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Leave no doubt

What if we forget? What if we don’t get around to it? What if we’re afraid?…to tell them…until it’s too late.

I live among the self-sufficient. Everybody’s “got this.” “I’m good,” they say. They don’t need my help, don’t entertain my suggestion, don’t want my advice. In fact, accepting help taints their ‘I can do this myself’ capacity, the capability we pride ourselves with here in America, land of the free, home of the brave. Independence is where we stake our claim.

So, if I want them to know that there may be another approach or a new way, I am told I should ‘lead by example.’ That is acceptable, inoffensive and safe. If they notice, good. If not, well I’ve shown them. It’s not my job to turn them around.

But what if what I do is “not do”? That is, what if I choose to withhold my words or resist action? This really leaves the door open to all sorts of supposition. People may surmise, “Oh, she’s such a wimp.” Or, “She lets them get away with everything.” Or even accuse, “Why doesn’t she come to their defense?”

Here, I credit the Positive Coaching Alliance who suggests that we be sure to ‘tell them why you did what you did.’ This is especially true when our actions are silent. Speaking dispels misunderstanding. We don’t do it to tout what we did or draw attention to ourselves, but rather to be clear. And, to open the door for conversation and discussion. Why? What were you thinking? How did you decide this? What will you do now? Would you do that again? All valid questions. All essential so they can consider it for themselves. What would they have done if they were in my shoes?

And if, as has happened all too often, my actions were not what I wish to have conveyed, now I have  a forum to talk about that, too. “I shouldn’t have said that and next time I will do this…”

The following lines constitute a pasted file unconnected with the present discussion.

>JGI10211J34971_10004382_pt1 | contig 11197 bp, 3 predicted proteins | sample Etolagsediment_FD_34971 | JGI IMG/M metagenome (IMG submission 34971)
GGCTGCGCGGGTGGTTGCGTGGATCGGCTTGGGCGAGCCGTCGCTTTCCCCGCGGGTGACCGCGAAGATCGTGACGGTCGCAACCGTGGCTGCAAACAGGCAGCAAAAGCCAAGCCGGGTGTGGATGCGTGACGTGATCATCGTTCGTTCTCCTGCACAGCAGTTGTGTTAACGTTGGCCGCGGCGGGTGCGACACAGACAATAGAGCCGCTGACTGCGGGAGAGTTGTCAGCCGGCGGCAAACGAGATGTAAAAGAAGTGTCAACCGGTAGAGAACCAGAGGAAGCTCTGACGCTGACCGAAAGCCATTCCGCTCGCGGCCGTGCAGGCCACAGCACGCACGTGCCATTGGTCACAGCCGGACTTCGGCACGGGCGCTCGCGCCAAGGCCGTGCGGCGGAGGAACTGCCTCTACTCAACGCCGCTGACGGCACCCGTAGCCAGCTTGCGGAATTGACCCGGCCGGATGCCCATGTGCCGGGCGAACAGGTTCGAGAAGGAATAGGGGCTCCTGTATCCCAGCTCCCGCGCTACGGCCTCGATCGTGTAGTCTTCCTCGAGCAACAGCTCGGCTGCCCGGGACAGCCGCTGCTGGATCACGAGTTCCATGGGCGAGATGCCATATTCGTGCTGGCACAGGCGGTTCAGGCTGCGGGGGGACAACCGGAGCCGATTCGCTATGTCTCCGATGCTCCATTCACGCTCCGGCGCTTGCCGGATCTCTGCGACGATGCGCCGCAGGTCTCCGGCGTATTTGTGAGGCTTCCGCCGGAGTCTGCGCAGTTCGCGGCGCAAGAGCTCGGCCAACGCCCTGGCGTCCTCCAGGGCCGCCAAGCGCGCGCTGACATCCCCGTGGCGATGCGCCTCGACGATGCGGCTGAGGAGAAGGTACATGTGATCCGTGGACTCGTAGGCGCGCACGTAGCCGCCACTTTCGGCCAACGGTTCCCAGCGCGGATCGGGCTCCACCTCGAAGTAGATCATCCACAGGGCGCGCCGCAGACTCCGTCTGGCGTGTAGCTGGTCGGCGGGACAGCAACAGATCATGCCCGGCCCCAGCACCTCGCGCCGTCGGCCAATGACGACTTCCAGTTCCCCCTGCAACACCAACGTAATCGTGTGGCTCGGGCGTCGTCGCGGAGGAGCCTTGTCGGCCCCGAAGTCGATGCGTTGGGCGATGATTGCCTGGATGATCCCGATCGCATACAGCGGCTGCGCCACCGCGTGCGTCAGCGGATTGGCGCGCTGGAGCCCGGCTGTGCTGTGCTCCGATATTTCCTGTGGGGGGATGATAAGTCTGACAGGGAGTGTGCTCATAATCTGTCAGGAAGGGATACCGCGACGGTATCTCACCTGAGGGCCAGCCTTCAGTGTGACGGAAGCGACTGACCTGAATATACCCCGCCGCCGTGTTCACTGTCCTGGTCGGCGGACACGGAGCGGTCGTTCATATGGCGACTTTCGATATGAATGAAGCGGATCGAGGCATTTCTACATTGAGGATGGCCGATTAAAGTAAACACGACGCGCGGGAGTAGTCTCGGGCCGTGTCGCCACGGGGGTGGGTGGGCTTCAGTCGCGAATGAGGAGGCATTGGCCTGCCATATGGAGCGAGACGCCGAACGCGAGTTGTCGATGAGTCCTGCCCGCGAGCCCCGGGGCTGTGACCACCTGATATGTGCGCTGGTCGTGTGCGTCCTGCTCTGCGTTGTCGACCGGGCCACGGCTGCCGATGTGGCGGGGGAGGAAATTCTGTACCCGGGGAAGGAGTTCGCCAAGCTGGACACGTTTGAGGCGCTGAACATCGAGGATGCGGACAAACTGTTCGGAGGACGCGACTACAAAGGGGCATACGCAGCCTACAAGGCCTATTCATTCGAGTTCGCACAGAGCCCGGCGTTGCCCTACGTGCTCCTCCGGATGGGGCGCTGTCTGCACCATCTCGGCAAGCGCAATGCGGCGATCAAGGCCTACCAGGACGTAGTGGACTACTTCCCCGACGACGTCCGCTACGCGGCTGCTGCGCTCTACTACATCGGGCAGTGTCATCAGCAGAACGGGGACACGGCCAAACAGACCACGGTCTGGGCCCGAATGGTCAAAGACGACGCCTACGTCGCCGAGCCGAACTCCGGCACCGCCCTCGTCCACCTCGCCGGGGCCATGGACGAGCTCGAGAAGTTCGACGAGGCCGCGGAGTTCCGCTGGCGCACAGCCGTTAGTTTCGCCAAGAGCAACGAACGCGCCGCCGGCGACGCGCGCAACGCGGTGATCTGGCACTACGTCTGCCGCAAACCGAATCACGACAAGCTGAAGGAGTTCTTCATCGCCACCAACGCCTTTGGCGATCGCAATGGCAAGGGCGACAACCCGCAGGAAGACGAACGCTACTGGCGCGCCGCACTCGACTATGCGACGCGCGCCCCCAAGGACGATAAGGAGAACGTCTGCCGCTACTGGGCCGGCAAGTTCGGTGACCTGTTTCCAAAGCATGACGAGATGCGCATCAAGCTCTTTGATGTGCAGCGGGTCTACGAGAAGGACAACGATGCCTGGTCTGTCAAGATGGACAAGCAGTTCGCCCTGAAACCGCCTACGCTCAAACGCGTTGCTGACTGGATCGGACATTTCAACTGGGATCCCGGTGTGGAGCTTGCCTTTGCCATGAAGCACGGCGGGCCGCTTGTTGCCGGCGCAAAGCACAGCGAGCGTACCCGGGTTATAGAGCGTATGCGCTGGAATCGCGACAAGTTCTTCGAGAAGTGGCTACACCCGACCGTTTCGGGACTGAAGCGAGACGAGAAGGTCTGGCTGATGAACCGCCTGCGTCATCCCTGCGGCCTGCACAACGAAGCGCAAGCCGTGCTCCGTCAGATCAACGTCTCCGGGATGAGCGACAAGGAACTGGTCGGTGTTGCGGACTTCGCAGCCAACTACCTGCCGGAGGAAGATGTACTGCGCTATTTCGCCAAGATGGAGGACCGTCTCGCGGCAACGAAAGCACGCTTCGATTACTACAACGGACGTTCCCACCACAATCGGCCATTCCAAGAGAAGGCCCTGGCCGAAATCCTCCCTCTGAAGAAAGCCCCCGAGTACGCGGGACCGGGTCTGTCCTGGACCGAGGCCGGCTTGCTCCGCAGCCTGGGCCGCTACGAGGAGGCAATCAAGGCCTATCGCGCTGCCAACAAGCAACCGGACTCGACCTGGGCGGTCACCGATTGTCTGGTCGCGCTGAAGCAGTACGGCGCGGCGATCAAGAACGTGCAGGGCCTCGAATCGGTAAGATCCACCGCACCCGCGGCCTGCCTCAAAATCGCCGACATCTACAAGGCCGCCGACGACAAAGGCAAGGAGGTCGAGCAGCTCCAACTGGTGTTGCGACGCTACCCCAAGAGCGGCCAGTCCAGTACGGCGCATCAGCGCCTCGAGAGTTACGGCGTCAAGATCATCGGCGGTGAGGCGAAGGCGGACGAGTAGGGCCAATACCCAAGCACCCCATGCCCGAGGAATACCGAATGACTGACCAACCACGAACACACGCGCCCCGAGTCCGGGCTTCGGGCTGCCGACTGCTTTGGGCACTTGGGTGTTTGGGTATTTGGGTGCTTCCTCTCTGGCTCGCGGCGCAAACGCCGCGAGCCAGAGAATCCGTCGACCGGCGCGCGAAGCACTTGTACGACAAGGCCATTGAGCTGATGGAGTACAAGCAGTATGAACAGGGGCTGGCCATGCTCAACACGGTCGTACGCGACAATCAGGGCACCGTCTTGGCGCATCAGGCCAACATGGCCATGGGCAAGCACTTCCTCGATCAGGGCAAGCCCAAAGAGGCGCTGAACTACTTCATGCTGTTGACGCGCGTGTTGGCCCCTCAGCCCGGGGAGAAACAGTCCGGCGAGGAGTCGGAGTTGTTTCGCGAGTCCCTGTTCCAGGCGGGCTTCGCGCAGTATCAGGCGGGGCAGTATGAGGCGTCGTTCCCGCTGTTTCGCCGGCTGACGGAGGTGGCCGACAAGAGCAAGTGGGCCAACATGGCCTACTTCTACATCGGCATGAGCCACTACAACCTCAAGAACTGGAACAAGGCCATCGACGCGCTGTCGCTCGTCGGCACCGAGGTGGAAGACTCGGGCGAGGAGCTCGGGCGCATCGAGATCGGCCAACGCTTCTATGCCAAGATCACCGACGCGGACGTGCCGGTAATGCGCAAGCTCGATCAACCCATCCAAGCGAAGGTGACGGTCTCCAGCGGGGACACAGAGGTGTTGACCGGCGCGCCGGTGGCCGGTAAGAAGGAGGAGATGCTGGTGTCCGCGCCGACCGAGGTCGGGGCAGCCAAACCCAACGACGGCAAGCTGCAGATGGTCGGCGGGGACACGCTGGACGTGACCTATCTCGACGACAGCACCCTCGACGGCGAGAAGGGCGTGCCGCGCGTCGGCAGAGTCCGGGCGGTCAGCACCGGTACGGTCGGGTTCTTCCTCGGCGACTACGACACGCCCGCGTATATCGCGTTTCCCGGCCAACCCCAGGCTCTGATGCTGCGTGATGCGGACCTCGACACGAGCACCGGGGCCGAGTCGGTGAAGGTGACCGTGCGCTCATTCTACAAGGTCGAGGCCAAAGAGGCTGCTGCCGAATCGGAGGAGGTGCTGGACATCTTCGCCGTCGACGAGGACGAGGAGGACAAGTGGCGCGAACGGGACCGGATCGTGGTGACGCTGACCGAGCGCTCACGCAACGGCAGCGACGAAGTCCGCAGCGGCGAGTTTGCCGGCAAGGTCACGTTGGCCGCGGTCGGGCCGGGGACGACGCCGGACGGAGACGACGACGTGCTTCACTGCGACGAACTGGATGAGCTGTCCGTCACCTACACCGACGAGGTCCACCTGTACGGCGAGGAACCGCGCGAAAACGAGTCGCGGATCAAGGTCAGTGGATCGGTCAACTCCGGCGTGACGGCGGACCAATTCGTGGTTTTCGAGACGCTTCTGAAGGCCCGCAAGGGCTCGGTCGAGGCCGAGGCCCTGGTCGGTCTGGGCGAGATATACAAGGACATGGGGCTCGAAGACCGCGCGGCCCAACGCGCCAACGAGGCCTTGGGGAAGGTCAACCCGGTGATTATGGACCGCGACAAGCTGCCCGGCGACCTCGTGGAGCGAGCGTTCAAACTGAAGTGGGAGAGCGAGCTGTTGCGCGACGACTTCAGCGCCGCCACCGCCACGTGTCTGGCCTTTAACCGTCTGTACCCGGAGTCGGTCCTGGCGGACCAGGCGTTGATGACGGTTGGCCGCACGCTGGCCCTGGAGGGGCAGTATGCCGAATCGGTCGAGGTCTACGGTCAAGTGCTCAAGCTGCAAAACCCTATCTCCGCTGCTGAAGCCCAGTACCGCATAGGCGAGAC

So many of us, though, shy away from this conversation. We want to let our actions speak so we don’t have. We like to quote the old standard of St. Francis “Preach the gospel at all times, and when absolutely necessary, use words.” Certainly yes. We don’t want to invade someone with overbearing expressions. Too many have used fear and force to do this. We would do well to be gentler, but we are challenged to go and tell.

Is it cowardly just to witness with my ways and let them draw their own conclusions? Am I hiding in plain sight, choosing to keep quiet about my faith lest someone might catch me doing something unChristian and call me out? Are we people who hide behind our good deeds and figure that’s good enough for God? Or are we meant to risk letting the Jesus show so that when we explain the why behind what we did or the why not behind what we didn’t, we testify to the truth.

I just love people who get creative about it. In fact, I am grateful because they give me ammunition and impetus to challenge myself to speak faith in a way that those who might not yet know the Lord will be tempted to consider Him. Now here’s someone who speaks it in style. 370Z style.